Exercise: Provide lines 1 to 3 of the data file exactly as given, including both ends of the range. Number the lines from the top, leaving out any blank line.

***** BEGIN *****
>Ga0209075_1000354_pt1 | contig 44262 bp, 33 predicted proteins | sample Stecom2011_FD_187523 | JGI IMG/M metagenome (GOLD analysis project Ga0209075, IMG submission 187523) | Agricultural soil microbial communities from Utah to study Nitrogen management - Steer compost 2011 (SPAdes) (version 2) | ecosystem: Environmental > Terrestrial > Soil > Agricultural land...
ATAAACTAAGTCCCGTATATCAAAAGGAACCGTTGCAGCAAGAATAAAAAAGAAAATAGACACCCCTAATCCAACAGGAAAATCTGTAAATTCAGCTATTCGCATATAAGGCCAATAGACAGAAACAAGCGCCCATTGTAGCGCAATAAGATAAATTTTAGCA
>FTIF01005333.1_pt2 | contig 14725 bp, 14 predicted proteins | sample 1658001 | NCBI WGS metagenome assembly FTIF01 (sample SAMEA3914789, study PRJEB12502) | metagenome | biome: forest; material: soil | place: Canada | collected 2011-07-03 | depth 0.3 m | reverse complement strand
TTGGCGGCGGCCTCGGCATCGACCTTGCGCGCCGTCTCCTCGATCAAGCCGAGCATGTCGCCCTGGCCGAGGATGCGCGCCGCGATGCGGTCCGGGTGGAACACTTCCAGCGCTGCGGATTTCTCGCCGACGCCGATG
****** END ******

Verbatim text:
>Ga0209075_1000354_pt1 | contig 44262 bp, 33 predicted proteins | sample Stecom2011_FD_187523 | JGI IMG/M metagenome (GOLD analysis project Ga0209075, IMG submission 187523) | Agricultural soil microbial communities from Utah to study Nitrogen management - Steer compost 2011 (SPAdes) (version 2) | ecosystem: Environmental > Terrestrial > Soil > Agricultural land...
ATAAACTAAGTCCCGTATATCAAAAGGAACCGTTGCAGCAAGAATAAAAAAGAAAATAGACACCCCTAATCCAACAGGAAAATCTGTAAATTCAGCTATTCGCATATAAGGCCAATAGACAGAAACAAGCGCCCATTGTAGCGCAATAAGATAAATTTTAGCA
>FTIF01005333.1_pt2 | contig 14725 bp, 14 predicted proteins | sample 1658001 | NCBI WGS metagenome assembly FTIF01 (sample SAMEA3914789, study PRJEB12502) | metagenome | biome: forest; material: soil | place: Canada | collected 2011-07-03 | depth 0.3 m | reverse complement strand